How do I know if the soccer shoes in a store are approved by USSF? The location of the lead cleat on the new styles of shoes appears dangerous.

  • 3
    In any FIFA-sanctioned match (as USSF matches are), it's generally up to the referee and any competition-specific by-laws as to whether certain footwear is approved. If a referee deems the shoes dangerous, they may not be worn for that match. Also, if a competition rule prohibits a certain type of footwear (eg. screw-in metal studs), it should be expected that referees will enforce this rule. Usually, you'll find that competition rules won't address this and it will be left up to individual referees. Sep 15, 2015 at 0:54
  • @studro, your comment by itself is a good answer, why you don't post it as an answer?
    – gdrt
    Aug 19, 2017 at 18:21
  • It would be a weak answer, as it's not supported by any references. Aug 20, 2017 at 23:14

2 Answers 2


When it comes to the cleats on the footboll (soccer) players' shoes, it's generally up to the referee to decide whether they are approved or not. You will not get any help from within the Laws of the Game.

According to IFAB (FIFA) - Laws of the Game 2019/20:

Law 04 The Players' Equipment

1) Safety
A player must not use equipment or wear anything that is dangerous.
2) Compulsory equipment

According to Modifications by US Youth Soccer:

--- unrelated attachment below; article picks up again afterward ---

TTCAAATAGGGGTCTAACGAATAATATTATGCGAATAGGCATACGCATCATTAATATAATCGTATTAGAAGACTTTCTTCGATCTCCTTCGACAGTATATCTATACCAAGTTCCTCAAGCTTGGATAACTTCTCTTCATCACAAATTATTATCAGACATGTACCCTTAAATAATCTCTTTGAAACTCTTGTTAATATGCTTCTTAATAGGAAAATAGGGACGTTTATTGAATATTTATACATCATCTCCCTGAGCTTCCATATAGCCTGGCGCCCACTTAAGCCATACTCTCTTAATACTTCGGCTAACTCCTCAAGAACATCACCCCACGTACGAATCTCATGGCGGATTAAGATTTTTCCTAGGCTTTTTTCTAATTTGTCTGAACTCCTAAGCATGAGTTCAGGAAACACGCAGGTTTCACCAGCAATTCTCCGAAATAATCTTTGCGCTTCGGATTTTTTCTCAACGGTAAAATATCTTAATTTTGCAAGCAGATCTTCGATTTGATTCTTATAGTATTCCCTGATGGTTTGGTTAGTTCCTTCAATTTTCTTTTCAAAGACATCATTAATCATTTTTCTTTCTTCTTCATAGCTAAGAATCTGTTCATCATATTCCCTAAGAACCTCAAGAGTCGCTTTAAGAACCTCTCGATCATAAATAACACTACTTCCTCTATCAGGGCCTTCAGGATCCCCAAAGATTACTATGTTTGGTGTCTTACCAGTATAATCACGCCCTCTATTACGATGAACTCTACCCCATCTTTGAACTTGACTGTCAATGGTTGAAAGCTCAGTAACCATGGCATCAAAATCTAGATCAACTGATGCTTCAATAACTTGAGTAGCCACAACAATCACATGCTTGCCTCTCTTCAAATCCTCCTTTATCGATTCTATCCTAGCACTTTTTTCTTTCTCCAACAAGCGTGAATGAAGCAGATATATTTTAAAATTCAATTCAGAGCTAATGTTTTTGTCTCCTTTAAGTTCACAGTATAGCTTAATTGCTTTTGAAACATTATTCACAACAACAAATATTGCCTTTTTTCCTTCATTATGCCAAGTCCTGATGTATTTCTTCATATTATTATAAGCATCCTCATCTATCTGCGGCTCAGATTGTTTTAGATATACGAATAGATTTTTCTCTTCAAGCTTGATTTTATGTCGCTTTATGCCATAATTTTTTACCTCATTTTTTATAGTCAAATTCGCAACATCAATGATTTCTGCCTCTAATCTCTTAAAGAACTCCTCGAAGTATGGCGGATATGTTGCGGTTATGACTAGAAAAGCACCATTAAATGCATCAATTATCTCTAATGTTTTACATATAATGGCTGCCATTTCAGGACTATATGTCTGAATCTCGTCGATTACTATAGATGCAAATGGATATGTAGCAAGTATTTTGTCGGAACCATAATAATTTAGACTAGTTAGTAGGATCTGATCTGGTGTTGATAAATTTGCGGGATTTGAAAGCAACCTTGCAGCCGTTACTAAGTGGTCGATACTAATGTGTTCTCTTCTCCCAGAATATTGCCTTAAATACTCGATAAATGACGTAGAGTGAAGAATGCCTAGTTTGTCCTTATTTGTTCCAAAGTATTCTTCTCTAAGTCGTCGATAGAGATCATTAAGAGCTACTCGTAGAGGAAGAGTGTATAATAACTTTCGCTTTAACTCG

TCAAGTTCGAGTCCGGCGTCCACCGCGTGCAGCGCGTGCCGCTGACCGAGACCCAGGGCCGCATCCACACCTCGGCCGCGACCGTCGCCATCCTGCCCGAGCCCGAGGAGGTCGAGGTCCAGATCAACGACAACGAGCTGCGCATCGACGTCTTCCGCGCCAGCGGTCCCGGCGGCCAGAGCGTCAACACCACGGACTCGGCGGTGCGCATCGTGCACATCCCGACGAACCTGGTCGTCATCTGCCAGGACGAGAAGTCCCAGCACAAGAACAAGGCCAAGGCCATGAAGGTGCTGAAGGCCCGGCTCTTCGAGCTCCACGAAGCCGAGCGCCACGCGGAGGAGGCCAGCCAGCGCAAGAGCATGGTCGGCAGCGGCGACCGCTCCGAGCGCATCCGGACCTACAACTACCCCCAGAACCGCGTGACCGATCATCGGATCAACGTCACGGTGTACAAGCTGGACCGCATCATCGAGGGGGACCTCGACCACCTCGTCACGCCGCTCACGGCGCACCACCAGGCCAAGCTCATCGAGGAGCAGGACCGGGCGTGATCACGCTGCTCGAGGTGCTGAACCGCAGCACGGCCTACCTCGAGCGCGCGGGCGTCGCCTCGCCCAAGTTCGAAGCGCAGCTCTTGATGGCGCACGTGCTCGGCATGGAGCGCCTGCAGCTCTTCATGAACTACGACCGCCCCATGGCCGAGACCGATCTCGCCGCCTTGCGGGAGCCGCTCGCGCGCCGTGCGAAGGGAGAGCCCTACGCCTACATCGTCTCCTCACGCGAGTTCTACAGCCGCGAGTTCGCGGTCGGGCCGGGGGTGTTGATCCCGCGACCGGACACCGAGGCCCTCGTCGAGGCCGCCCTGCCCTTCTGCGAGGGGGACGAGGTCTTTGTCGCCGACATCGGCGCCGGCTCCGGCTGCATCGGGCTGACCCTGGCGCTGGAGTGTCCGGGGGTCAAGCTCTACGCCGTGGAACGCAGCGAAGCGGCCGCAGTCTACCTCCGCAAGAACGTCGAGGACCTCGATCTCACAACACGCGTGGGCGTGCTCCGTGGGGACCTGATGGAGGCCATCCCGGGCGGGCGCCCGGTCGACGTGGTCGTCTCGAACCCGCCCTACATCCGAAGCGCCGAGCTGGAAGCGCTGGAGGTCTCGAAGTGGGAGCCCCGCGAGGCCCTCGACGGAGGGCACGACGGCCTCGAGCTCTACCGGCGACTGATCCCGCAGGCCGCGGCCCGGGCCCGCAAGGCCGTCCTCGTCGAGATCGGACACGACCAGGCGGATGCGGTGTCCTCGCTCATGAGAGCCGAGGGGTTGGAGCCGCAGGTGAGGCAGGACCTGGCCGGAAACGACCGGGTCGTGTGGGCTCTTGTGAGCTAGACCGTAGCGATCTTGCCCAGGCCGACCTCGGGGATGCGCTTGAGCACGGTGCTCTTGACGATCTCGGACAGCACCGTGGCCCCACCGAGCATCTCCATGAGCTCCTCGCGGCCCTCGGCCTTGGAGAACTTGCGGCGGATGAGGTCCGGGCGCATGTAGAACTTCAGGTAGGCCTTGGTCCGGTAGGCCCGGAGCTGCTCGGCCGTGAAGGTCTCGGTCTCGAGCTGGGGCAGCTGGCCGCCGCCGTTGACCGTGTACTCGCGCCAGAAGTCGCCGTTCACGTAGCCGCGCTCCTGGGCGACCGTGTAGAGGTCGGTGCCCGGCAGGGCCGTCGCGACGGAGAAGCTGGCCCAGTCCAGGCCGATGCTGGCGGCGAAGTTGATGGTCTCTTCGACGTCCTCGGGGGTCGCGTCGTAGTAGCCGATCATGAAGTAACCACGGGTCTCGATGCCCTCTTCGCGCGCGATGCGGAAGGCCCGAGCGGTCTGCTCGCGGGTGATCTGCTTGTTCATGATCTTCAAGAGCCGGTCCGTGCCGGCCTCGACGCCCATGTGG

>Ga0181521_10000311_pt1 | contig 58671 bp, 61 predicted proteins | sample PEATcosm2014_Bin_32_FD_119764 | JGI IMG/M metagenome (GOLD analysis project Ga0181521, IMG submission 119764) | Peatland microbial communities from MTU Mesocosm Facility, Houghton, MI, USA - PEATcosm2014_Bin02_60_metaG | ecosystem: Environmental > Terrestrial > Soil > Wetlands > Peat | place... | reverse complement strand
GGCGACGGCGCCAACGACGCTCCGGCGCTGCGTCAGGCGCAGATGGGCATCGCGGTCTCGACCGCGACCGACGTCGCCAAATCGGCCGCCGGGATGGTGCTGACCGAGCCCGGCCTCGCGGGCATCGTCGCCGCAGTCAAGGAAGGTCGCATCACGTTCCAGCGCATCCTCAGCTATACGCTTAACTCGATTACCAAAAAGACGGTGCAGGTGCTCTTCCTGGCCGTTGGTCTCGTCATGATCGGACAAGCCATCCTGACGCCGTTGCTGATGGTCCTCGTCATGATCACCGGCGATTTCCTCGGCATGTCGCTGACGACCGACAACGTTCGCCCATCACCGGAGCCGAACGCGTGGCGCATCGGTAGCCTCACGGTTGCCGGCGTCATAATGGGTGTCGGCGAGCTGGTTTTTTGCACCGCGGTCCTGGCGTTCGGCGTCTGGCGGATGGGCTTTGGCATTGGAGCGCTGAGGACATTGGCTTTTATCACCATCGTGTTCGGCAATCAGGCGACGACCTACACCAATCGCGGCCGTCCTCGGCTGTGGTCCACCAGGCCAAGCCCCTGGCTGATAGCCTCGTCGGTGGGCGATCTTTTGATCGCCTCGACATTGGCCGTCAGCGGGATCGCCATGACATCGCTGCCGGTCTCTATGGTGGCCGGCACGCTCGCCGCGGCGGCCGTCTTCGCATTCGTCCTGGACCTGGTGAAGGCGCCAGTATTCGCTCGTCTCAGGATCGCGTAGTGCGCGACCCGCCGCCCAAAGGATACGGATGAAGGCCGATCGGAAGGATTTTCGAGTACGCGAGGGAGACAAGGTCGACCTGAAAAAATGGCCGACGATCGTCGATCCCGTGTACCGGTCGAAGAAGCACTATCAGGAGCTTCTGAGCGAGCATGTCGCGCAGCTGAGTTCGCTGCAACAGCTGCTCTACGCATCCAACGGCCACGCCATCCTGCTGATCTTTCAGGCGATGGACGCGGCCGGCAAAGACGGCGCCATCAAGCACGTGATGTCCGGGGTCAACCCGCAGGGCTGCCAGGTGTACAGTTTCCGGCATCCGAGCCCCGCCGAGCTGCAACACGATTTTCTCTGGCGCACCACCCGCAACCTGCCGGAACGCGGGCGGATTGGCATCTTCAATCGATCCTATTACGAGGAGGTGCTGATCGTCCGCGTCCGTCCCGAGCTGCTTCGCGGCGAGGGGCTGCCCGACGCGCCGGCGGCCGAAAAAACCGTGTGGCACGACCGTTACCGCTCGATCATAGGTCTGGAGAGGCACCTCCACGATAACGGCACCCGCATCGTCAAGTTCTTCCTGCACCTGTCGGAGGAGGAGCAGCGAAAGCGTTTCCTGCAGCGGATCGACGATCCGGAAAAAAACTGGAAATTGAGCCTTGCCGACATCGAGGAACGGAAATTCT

Law 4: Player's Equipment
Cleats are recommended but not required.
No baseball cleats with a “toe cleat” or metal spikes are allowed.

According to an answer by USSF in Ask A Soccer Referee

USSF answer (March 26, 2008)
It is illegal to play soccer in football or baseball cleats of the traditional sort with toe cleats, even if the toe cleats are cut off. There is no documentation on this, other than the requirement that players’ equipment must be safe for them and all participants. Traditional football and baseball cleats are unsafe and not permitted in soccer games. In any event, the final decision rests on the opinion of the referee.


If you are unsure about your soccer shoes, you might want to ask your retailer or possibly contact the company of the shoes you bought. Possibly they could provide helpful information for your concern.

  • 2
    The retailer can't speak for the referees in the league you'll be playing in. It's not up to the retailer. Jul 12, 2016 at 0:30

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